Brexit – Short Term Considerations for Long Term Investors
11th April, 2016
The date for the referendum on the European Union membership has been set at 23rd June 2016. The result is not a foregone conclusion and both the “stay” and “leave” camps are going to spend the next 2-3 months on the campaign trail. We don’t know how it is going to go, but that doesn’t mean trustees cannot position themselves to capture potential upside, or to mitigate potential downside risk.
The pension scheme trustee is a long term investor, which means many investment consultants would argue short term investment issues should not be the number one priority. When volatility is unexpected and not driven by an obvious factor, this is probably true. However, when a significant political event is on the horizon that is known, and the volatility can be foreseen, it would be remiss of trustees not to at least consider the impact to the scheme.
Trustees should really look at an Integrated Risk Management (IRM) approach not only at the valuation, but as a long term principle for considering opportunities and risk. The Brexit ramifications could impact all of the pillars of IRM (although not necessarily negatively):
Covenant – How does Brexit impact your employer covenant? Trustees should be positioned to understand the employers view on Brexit and how that might damage or improve their covenant. This is not a question to ask after the event, this is something that can be discussed and debated before hand to predetermine the risks.
Investment – Uncertainty breeds volatility and Brexit provides widespread economic uncertainty which can spread throughout the Eurozone and beyond. Trustees should work with the employer to understand the exposure to key risks such as interest rates and inflation expectations. Trustees can look at their equity holdings, to check they are appropriately weighted in the Eurozone. It would fairly common for UK pension scheme to have a heavy UK equity weighting, this is something that needs to be closely thought about regardless of Brexit potential.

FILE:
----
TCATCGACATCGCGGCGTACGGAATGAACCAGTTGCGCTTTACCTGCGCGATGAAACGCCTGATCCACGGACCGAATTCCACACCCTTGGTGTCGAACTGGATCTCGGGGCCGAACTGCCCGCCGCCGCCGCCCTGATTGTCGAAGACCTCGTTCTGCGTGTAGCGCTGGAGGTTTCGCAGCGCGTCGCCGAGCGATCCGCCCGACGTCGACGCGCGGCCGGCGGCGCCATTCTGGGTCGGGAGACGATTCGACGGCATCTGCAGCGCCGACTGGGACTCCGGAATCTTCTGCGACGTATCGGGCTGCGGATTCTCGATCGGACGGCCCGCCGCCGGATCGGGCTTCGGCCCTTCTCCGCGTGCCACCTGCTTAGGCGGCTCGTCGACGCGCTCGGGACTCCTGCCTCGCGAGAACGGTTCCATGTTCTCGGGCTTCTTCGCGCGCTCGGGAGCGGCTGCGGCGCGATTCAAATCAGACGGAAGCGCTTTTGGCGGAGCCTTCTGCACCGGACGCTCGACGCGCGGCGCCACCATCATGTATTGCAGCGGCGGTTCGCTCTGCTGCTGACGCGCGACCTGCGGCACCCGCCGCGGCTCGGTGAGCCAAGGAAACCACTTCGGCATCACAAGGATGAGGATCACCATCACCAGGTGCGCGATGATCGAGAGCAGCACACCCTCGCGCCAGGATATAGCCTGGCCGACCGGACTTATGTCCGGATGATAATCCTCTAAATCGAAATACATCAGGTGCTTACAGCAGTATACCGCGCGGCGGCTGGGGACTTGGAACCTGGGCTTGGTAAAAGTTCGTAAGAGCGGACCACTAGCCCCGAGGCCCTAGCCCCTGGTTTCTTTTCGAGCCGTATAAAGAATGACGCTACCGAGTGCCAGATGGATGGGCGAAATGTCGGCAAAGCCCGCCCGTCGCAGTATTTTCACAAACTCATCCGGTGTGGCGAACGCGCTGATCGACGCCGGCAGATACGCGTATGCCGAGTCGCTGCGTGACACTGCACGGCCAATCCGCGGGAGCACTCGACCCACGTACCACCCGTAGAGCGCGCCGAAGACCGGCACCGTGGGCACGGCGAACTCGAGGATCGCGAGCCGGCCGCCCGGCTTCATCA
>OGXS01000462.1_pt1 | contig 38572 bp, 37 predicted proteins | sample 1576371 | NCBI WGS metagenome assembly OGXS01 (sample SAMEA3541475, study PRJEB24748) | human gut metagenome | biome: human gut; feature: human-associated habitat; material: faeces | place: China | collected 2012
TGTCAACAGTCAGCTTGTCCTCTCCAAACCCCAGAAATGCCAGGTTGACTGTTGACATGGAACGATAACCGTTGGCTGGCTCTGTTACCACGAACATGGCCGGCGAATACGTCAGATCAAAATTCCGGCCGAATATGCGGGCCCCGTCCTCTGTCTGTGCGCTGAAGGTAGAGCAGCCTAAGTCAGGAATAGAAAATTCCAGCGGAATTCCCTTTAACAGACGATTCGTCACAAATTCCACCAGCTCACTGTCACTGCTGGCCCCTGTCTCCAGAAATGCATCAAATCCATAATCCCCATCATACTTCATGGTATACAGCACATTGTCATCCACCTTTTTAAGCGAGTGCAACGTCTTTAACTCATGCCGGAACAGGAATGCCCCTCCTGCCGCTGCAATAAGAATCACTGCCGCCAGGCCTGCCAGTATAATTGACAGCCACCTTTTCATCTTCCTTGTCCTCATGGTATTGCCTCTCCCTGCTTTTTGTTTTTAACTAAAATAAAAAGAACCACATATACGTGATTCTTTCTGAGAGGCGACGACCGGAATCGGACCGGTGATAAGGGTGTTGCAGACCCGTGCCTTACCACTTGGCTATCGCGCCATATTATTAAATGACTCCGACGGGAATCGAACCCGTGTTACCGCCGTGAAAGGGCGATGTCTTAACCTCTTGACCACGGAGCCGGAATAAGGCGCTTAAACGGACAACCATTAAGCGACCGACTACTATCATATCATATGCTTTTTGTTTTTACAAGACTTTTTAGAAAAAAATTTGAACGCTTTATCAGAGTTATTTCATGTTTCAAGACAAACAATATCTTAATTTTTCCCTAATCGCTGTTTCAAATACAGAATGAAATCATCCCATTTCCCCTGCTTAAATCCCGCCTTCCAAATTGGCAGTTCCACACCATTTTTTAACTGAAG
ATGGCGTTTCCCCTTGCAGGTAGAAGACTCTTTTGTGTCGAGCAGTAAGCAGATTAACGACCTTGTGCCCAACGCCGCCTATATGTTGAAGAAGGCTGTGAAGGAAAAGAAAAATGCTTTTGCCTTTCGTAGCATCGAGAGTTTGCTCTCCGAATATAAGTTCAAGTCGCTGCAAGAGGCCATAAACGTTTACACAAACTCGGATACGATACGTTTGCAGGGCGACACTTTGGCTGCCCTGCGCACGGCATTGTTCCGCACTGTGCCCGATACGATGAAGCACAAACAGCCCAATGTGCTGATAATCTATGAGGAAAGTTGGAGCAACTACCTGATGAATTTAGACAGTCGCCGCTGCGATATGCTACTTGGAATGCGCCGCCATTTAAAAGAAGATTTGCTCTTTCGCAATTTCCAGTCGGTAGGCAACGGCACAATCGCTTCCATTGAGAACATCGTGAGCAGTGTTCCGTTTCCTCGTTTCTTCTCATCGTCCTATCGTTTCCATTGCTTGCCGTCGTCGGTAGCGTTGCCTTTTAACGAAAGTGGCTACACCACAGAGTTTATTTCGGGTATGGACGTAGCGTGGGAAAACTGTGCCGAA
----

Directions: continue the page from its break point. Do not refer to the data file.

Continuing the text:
Funding – Investment uncertainty breeds funding fluctuations as the underlying gilt prices move the valuation basis up and down (as well as the assets). Trustees should be looking to consultants and advisers to monitor the movements and to make sure the triennial valuation results are not a surprise and not a shock that leads to difficult funding negotiations. If trustees do not have access to actuarial modelling software through either their actuary or investment consultant then they may be poorly equipped to manage the direction of their scheme.
These are the key considerations. However, the volatility also creates opportunity. For schemes with Liability Driven Investment (LDI) strategies already, there may be fleeting opportunities to extend liability hedging at attractive yields; as positive yield fluctuations could be captured via trigger-based implementation frameworks. These can come at a cost, but with daily yield movements in excess of 10bps, there may be excellent short term opportunities to lock in attractive pricing for liability hedging. What is attractive to one trustee, may be unattractive to you, it really depends on your long term view on interest rates and inflation and how strong the supporting employer covenant happens to be. However, if you have a good feeling as to what you believe represents reasonable or good value, setting yield triggers could be advantageous in a volatile market.
The key point of this blog is for trustees to be prepared. As a trustee you should not be saying “I didn’t expect that result” on the 24th June, you should be sitting in a settled state knowing you have considered the risks, and are positioned to move forward regardless of the result.